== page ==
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http://journals.plos.org/plosone/article?id=10.1371/journal.pone.0166358PLOS
http://www.ncbi.nlm.nih.gov/pmc/articles/PMC5119741PMC
June 2017

Identification of Brucella melitensis Rev.1 vaccine-strain genetic markers: Towards understanding the molecular mechanism behind virulence attenuation.

Vaccine 2016 09 29;34(41):4884-4891. Epub 2016 Aug 29.

Palestine-Korea Biotechnology Research Centre, Palestine Polytechnic University, P.O. Box 198, Hebron, Palestine. Electronic address:

Brucella melitensis Rev.1 is an avirulent strain that is widely used as a live vaccine to control brucellosis in small ruminants. Although an assembled draft version of Rev.1 genome has been available since 2009, this genome has not been investigated to characterize this important vaccine. In the present work, we used the draft genome of Rev.1 to perform a thorough genomic comparison and sequence analysis to identify and characterize the panel of its unique genetic markers. The draft genome of Rev.1 was compared with genome sequences of 36 different Brucella melitensis strains from the Brucella project of the Broad Institute of MIT and Harvard. The comparative analyses revealed 32 genetic alterations (30 SNPs, 1 single-bp insertion and 1 single-bp deletion) that are exclusively present in the Rev.1 genome. In silico analyses showed that 9 out of the 17 non-synonymous mutations are deleterious. Three ABC transporters are among the disrupted genes that can be linked to virulence attenuation. Out of the 32 mutations, 11 Rev.1 specific markers were selected to test their potential to discriminate Rev.1 using a bi-directional allele-specific PCR assay. Six markers were able to distinguish between Rev.1 and a set of control strains. We succeeded in identifying a panel of 32 genome-specific markers of the B. melitensis Rev.1 vaccine strain. Extensive in silico analysis showed that a considerable number of these mutations could severely affect the function of the associated genes. In addition, some of the discovered markers were able to discriminate Rev.1 strain from a group of control strains using practical PCR tests that can be applied in resource-limited settings.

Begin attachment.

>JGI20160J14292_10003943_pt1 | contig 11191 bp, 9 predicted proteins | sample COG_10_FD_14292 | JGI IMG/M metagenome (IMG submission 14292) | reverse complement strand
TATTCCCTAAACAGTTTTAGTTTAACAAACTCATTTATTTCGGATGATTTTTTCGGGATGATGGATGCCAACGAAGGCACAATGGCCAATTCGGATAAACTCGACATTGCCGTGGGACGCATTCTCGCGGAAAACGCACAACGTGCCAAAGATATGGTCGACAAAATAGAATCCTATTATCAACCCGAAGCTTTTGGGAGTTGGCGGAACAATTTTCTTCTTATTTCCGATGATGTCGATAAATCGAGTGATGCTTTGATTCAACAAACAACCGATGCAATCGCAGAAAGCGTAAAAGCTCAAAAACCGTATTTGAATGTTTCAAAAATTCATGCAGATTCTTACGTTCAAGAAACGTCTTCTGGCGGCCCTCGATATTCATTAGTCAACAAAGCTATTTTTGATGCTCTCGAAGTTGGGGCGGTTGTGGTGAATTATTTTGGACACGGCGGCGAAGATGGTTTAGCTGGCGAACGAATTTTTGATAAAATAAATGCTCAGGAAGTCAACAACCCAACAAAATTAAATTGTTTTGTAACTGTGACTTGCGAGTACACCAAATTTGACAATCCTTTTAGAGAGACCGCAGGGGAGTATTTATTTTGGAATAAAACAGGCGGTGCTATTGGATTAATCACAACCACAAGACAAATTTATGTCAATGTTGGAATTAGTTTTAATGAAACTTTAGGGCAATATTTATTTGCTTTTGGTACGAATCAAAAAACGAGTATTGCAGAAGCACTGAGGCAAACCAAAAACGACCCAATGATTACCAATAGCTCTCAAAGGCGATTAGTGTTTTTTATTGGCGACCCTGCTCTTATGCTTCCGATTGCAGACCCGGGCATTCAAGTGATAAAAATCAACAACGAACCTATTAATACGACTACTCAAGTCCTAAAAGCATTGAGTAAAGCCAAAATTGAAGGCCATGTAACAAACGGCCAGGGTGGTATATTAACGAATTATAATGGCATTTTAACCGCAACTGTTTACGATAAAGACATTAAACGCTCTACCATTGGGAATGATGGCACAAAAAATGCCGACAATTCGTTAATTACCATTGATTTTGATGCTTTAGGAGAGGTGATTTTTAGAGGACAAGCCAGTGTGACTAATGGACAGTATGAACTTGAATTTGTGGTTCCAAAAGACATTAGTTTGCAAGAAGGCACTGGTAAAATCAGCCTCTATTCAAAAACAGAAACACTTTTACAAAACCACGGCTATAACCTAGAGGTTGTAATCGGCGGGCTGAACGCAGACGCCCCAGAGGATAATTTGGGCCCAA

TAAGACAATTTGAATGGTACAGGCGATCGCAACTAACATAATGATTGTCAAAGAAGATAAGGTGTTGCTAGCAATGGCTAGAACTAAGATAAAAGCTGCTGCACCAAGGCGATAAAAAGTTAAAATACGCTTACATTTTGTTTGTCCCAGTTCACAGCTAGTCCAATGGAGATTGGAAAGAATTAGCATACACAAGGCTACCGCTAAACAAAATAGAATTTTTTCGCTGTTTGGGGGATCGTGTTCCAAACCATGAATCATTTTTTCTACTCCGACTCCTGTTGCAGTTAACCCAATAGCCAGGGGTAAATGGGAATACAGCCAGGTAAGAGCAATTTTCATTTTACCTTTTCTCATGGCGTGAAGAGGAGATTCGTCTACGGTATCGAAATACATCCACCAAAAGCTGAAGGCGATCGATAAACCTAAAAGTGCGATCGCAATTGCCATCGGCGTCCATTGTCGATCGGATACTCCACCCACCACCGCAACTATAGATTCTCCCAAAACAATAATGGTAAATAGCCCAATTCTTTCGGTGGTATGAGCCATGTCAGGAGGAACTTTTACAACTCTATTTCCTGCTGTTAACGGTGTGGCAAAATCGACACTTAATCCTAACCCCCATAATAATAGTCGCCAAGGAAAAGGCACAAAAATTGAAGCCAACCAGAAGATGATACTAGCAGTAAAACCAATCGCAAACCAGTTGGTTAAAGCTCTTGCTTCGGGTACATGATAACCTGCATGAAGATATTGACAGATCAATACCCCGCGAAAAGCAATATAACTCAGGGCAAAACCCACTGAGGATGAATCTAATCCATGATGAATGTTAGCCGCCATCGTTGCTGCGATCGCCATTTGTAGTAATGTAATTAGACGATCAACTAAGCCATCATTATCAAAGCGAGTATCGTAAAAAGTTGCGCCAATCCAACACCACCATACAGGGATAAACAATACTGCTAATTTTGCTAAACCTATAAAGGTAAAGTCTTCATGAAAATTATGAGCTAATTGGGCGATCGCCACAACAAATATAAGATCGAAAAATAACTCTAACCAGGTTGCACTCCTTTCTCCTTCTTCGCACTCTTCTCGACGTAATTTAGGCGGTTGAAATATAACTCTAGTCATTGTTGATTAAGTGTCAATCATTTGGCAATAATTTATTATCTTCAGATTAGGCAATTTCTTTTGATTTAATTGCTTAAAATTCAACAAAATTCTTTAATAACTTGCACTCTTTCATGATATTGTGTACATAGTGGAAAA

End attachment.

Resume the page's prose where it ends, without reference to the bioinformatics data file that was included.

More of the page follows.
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http://dx.doi.org/10.1016/j.vaccine.2016.08.059DOI Listing
September 2016

SslE elicits functional antibodies that impair in vitro mucinase activity and in vivo colonization by both intestinal and extraintestinal Escherichia coli strains.

PLoS Pathog 2014 May 8;10(5):e1004124. Epub 2014 May 8.

Novartis Vaccines and Diagnostics Srl, Siena, Italy.